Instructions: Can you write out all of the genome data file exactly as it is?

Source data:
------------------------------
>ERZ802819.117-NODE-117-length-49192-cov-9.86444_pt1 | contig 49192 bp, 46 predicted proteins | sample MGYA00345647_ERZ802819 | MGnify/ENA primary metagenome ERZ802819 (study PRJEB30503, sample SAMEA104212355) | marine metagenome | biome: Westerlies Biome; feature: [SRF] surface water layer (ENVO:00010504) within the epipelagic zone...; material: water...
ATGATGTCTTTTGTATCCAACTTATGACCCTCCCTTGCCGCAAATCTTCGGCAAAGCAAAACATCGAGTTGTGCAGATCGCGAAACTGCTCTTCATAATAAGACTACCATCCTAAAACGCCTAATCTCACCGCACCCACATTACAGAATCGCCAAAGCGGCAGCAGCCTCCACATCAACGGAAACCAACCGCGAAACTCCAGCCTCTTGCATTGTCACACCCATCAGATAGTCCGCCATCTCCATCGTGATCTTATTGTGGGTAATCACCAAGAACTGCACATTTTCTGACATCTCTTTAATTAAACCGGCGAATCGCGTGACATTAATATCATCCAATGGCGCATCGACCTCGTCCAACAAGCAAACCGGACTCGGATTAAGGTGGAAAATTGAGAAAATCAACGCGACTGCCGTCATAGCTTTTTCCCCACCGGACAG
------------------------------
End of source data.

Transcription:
>ERZ802819.117-NODE-117-length-49192-cov-9.86444_pt1 | contig 49192 bp, 46 predicted proteins | sample MGYA00345647_ERZ802819 | MGnify/ENA primary metagenome ERZ802819 (study PRJEB30503, sample SAMEA104212355) | marine metagenome | biome: Westerlies Biome; feature: [SRF] surface water layer (ENVO:00010504) within the epipelagic zone...; material: water...
ATGATGTCTTTTGTATCCAACTTATGACCCTCCCTTGCCGCAAATCTTCGGCAAAGCAAAACATCGAGTTGTGCAGATCGCGAAACTGCTCTTCATAATAAGACTACCATCCTAAAACGCCTAATCTCACCGCACCCACATTACAGAATCGCCAAAGCGGCAGCAGCCTCCACATCAACGGAAACCAACCGCGAAACTCCAGCCTCTTGCATTGTCACACCCATCAGATAGTCCGCCATCTCCATCGTGATCTTATTGTGGGTAATCACCAAGAACTGCACATTTTCTGACATCTCTTTAATTAAACCGGCGAATCGCGTGACATTAATATCATCCAATGGCGCATCGACCTCGTCCAACAAGCAAACCGGACTCGGATTAAGGTGGAAAATTGAGAAAATCAACGCGACTGCCGTCATAGCTTTTTCCCCACCGGACAG